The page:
Happy Easter

Gospel of John:

19:1 Then Pilate therefore took Jesus, and scourged him.

19:2 And the soldiers platted a crown of thorns,
and put it on his head, and they put on him a purple robe,

19:3 And said, Hail, King of the Jews!
and they smote him with their hands.

19:4 Pilate therefore went forth again, and saith unto them,
Behold, I bring him forth to you, that ye may know that I find no fault in him.

19:5 Then came Jesus forth, wearing the crown of thorns, and the purple robe.
And Pilate saith unto them, Behold the man!

19:6 When the chief priests therefore and officers saw him,
they cried out, saying, Crucify him, crucify him.
Pilate saith unto them, Take ye him, and crucify him: for I find no fault in him.

19:7 The Jews answered him,
We have a law, and by our law he ought to die, because he made himself the Son of God.

19:8 When Pilate therefore heard that saying, he was the more afraid;

19:9 And went again into the judgment hall, and saith unto Jesus, Whence art thou?
But Jesus gave him no answer.

19:10 Then saith Pilate unto him, Speakest thou not unto me?
knowest thou not that I have power to crucify thee, and have power to release thee?

19:11 Jesus answered,
Thou couldest have no power at all against me, except it were given thee from above:
therefore he that delivered me unto thee hath the greater sin.

19:12 And from thenceforth Pilate sought to release him:
but the Jews cried out, saying,
If thou let this man go, thou art not Caesar’s friend:
whosoever maketh himself a king speaketh against Caesar.

19:13 When Pilate therefore heard that saying, he brought Jesus forth, and sat down
in the judgment seat in a place that is called the Pavement, but in the Hebrew, Gabbatha.

19:14 And it was the preparation of the passover, and about the sixth hour:
and he saith unto the Jews, Behold your King!

19:15 But they cried out, Away with him, away with him, crucify him.
Pilate saith unto them, Shall I crucify your King?
The chief priests answered, We have no king but Caesar.

19:16 Then delivered he him therefore unto them to be crucified.
And they took Jesus, and led him away.

19:17 And he bearing his cross went forth into a place called
the place of a skull, which is called in the Hebrew Golgotha:

19:18 Where they crucified him, and two other with him,
on either side one, and Jesus in the midst.

19:19 And Pilate wrote a title, and put it on the cross.

19:20 This title then read many of the Jews:
for the place where Jesus was crucified was nigh to the city:
and it was written in Hebrew, and Greek, and Latin.

19:21 Then said the chief priests of the Jews to Pilate,
Write not, The King of the Jews; but that he said, I am King of the Jews.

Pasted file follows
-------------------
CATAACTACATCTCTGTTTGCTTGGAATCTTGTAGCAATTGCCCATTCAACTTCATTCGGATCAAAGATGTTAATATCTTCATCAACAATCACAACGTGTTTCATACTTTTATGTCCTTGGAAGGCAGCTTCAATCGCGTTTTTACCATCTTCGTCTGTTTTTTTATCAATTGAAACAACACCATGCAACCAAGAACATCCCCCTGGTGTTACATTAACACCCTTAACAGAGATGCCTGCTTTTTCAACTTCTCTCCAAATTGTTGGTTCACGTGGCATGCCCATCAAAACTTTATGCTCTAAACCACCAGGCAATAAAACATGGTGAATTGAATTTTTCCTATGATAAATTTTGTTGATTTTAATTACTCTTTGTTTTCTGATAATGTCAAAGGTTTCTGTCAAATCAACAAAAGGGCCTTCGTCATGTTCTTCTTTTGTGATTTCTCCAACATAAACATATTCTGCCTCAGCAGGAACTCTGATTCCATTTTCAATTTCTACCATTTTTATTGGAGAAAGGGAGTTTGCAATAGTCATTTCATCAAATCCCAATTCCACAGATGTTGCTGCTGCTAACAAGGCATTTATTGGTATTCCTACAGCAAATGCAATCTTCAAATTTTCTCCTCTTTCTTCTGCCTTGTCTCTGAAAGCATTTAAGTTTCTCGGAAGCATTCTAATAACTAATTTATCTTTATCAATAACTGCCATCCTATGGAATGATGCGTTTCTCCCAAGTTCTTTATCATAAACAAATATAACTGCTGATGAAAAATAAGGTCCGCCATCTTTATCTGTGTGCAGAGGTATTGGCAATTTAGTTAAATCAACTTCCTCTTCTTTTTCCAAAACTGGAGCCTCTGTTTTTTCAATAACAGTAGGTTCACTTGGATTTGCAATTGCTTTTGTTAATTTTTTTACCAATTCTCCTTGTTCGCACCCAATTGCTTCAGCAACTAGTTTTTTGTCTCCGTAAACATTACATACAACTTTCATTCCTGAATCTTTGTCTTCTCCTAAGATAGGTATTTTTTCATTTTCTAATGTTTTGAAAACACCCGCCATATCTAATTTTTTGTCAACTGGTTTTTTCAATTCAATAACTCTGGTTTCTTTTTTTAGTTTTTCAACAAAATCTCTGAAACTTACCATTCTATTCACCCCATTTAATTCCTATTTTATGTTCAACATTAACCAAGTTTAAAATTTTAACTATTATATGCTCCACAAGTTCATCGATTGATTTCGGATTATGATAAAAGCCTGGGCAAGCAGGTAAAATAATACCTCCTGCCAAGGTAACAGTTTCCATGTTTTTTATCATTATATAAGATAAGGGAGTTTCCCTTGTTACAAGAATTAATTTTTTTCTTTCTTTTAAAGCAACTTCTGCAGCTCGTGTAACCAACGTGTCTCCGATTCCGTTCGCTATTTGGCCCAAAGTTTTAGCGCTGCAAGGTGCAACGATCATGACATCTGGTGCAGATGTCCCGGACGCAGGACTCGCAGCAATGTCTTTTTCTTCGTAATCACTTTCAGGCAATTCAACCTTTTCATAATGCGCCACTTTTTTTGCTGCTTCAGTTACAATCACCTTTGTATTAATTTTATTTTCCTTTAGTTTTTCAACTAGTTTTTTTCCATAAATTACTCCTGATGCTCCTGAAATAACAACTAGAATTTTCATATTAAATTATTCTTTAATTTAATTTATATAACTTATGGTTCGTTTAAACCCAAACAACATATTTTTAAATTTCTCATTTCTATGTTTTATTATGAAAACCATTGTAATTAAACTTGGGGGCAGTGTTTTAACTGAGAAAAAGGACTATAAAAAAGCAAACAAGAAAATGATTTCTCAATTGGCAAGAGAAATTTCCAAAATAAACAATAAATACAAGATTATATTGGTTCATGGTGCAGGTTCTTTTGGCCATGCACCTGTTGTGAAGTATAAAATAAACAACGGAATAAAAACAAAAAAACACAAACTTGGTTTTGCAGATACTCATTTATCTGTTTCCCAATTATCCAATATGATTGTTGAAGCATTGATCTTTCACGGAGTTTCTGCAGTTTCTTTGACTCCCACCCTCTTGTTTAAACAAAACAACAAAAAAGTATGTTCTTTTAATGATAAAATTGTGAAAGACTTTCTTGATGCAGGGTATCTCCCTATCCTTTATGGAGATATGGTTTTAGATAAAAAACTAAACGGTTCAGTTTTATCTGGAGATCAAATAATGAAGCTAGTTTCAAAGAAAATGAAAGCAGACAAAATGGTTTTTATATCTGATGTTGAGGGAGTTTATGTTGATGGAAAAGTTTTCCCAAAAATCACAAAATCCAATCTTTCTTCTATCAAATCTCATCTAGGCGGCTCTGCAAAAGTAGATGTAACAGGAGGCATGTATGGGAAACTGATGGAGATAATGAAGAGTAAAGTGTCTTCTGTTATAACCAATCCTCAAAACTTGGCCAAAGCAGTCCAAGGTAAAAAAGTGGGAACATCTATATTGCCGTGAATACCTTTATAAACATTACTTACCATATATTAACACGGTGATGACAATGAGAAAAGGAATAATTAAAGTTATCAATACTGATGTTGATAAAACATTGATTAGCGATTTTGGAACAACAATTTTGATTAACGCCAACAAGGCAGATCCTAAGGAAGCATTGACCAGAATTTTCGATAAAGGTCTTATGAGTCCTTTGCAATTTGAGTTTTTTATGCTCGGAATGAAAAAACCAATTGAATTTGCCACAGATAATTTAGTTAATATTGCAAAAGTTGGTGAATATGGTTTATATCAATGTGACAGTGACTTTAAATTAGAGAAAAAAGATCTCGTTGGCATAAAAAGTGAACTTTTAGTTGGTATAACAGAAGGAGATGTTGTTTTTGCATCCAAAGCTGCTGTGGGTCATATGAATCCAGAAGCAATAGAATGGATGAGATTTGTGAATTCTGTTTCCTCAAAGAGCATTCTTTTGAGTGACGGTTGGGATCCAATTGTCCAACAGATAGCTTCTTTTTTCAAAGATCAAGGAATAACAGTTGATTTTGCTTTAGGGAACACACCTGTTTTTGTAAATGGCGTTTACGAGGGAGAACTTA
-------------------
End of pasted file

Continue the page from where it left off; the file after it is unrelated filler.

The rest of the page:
19:22 Pilate answered, What I have written I have written.

19:23 Then the soldiers, when they had crucified Jesus, took his garments,
and made four parts, to every soldier a part; and also his coat:
now the coat was without seam, woven from the top throughout.

19:24 They said therefore among themselves,
Let us not rend it, but cast lots for it, whose it shall be:
that the scripture might be fulfilled, which saith,
They parted my raiment among them, and for my vesture they did cast lots.
These things therefore the soldiers did.

19:25 Now there stood by the cross of Jesus his mother, and his mother’s sister,
Mary the wife of Cleophas, and Mary Magdalene.

19:26 When Jesus therefore saw his mother, and the disciple standing by, whom he loved,
he saith unto his mother, Woman, behold thy son!

19:27 Then saith he to the disciple, Behold thy mother!
And from that hour that disciple took her unto his own home.

19:28 After this, Jesus knowing that all things were now accomplished,
that the scripture might be fulfilled, saith, I thirst.

19:29 Now there was set a vessel full of vinegar:
and they filled a spunge with vinegar, and put it upon hyssop, and put it to his mouth.

19:30 When Jesus therefore had received the vinegar, he said, It is finished:
and he bowed his head, and gave up the ghost.

19:31 The Jews therefore, because it was the preparation,
that the bodies should not remain upon the cross on the sabbath day,
(for that sabbath day was an high day,)
besought Pilate that their legs might be broken, and that they might be taken away.

19:32 Then came the soldiers, and brake the legs of the first,
and of the other which was crucified with him.

19:33 But when they came to Jesus, and saw that he was dead already, they brake not his legs:

19:34 But one of the soldiers with a spear pierced his side,
and forthwith came there out blood and water.

19:35 And he that saw it bare record, and his record is true:
and he knoweth that he saith true, that ye might believe.

19:36 For these things were done, that the scripture should be fulfilled,
A bone of him shall not be broken.

19:37 And again another scripture saith,
They shall look on him whom they pierced.

19:38 And after this Joseph of Arimathaea, being a disciple of Jesus, but secretly for fear of the Jews,
besought Pilate that he might take away the body of Jesus: and Pilate gave him leave.
He came therefore, and took the body of Jesus.

19:39 And there came also Nicodemus, which at the first came to Jesus by night,
and brought a mixture of myrrh and aloes, about an hundred pound weight.